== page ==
Rising global interest rates have made if difficult for global bonds to perform so far this year.
Meanwhile, geopolitical risks have led to a significant correction in bond markets, particularly within emerging economies, and to a certain extent in select developed market countries such as Italy.
In the year to the end of September, the global bond market, as represented by the Bloomberg Barclays Global Aggregate USD Hedged index, returned 0.02%.
Sovereign yields were broadly higher across developed markets.
In the US, for example, the yield on 10-year US treasuries rose by 66 basis points as the economy experienced strong growth and the Fed continued to raise interest rates.
Elsewhere, yields in Japan rose by eight basis points following changes to the Bank of Japan’s yield curve control framework in July.
Furthermore, within spread markets, global investment corporate credit spreads have widened 18 basis points as measured by the change in OAS for the Bloomberg Barclays Global Aggregate Corporates index.
What came perhaps as a bigger surprise this year was the fact that markets were at times dominated by correlation shocks, in which both equities and fixed income underperformed at the same time.
This was particularly evident at the start of the year and again in the first two weeks of October.
The pressure on interest rates to rise further continues to be a key theme as several major central banks are withdrawing liquidity from the market, Citywire A rated Arif Husain said.
‘In this environment, there is a strong case for long-maturity bonds in developed markets to correct further,’ he said.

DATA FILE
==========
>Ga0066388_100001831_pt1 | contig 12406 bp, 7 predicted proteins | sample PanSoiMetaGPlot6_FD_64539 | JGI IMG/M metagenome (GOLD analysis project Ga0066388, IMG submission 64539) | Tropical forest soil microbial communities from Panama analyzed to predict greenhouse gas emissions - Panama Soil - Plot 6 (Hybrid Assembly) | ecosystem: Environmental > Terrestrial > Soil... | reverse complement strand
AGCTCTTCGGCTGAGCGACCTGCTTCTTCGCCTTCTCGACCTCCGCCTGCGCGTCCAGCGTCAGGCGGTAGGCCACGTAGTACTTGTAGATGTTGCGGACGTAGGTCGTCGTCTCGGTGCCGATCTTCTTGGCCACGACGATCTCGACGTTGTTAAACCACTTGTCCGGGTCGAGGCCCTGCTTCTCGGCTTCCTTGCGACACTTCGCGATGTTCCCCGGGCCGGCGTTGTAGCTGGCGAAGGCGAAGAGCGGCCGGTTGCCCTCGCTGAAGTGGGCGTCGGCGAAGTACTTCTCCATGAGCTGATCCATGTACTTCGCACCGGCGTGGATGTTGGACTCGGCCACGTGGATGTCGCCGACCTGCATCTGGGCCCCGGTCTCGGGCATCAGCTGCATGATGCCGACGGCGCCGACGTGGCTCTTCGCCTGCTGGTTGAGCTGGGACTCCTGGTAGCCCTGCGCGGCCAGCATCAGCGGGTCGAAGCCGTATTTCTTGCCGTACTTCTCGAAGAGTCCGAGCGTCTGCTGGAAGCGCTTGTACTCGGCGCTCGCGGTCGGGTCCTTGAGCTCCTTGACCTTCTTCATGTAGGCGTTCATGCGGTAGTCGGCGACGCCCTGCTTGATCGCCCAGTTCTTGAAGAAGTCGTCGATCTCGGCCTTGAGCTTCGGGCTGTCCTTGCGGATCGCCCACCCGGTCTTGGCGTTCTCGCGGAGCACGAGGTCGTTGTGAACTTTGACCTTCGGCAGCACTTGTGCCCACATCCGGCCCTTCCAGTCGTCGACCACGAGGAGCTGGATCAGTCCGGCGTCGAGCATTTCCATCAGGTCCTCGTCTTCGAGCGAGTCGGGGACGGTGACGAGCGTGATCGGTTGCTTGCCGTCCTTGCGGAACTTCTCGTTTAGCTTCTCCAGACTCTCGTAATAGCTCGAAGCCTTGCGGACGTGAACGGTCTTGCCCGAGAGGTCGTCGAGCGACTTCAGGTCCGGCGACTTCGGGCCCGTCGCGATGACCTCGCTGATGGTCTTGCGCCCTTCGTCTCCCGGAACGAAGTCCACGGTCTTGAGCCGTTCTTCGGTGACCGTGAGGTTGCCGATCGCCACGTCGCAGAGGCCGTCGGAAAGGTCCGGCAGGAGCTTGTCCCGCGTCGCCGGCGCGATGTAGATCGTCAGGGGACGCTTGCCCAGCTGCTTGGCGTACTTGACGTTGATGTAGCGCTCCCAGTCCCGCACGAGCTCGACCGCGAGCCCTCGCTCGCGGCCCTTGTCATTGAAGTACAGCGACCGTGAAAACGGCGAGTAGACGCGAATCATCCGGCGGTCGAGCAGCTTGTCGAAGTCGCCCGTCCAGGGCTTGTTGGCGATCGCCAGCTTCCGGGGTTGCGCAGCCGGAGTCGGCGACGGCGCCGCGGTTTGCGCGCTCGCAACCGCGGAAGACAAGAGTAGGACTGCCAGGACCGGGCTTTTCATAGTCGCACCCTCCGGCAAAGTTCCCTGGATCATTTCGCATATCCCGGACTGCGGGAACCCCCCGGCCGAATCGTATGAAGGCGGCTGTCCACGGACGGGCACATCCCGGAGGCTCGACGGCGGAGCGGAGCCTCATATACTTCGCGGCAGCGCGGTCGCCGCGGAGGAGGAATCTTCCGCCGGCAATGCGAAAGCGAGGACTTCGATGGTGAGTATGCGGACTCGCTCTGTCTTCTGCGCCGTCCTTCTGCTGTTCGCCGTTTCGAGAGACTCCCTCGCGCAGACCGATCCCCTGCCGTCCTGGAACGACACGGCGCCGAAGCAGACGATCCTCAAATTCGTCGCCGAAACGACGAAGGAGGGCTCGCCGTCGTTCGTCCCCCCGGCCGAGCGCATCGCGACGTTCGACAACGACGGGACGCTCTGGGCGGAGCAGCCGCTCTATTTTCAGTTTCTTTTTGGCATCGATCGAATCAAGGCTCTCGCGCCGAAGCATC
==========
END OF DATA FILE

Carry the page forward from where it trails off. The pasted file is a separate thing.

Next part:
‘However, the yield curve also appears very flat at present and we have started to look for opportunities to move back into shorter-term bonds in the US.’
Husain, who runs the T. Rowe Price Global Aggregate Bond fund, is ranked fifth in his sector over three years with a return of 10.11%.
His fund invests in a wide range of countries and currencies by selecting different types of sectors and issuers around the world.
During the few months to mid-October, Husain has gradually moved to an underweight duration stance versus the benchmark by adding short positions in eurozone government bonds and in Japan.
‘In the US, we decided to use fixed income options to express a negative duration bias,’ Husain said.
Cautious on EM
Citywire AA-rated Andrew Norelli said central bank balance sheet reduction remains a key driver of global bond markets.
Norelli, who manages the JPM Income fund, is ranked fourth in his sector over three years with a return 13% versus the average manager’s 6.39%.
‘Given our expectation that Fed balance sheet normalisation would negatively impact USD liquidity, we have been patient in allocating to emerging markets and adding to duration,’ he said.
JPMAM’s cautious approach to EM – both in an outright low allocation and through selectively hedging its exposure – has been beneficial to the JPM Income fund’s year-to-date performance.
‘Instead, we have a current bias toward US fixed income, relative to emerging markets and other developed markets globally,’ Norelli added.
Within US fixed income markets, the fund has focused on building allocations between high yield corporate bonds and consumer asset-backed securities.
The fund invests in a diversified portfolio of investment grade bonds denominated in major world currencies.
The portfolio managers said: ‘We want to maintain flexibility to respond to both positive and negative shocks.
‘If we need to give up some portfolio yield in exchange for this flexibility – for example, by holding more highly liquid short-term instruments – then that looks like a reasonable trade-off in the current environment.’
The PIMCO team added that the fund aims to generate income from a broad range of sources, without relying on corporate credit overweights.
In the year to the end of September, the PIMCO GIS Global Bond fund has increased its exposure to US treasury inflation-protected securities as a hedge against higher inflation in the US.
It has also added to allocations in investment grade financial corporate bonds.
This article was first published in the November issue of the Citywire Private Wealth magazine.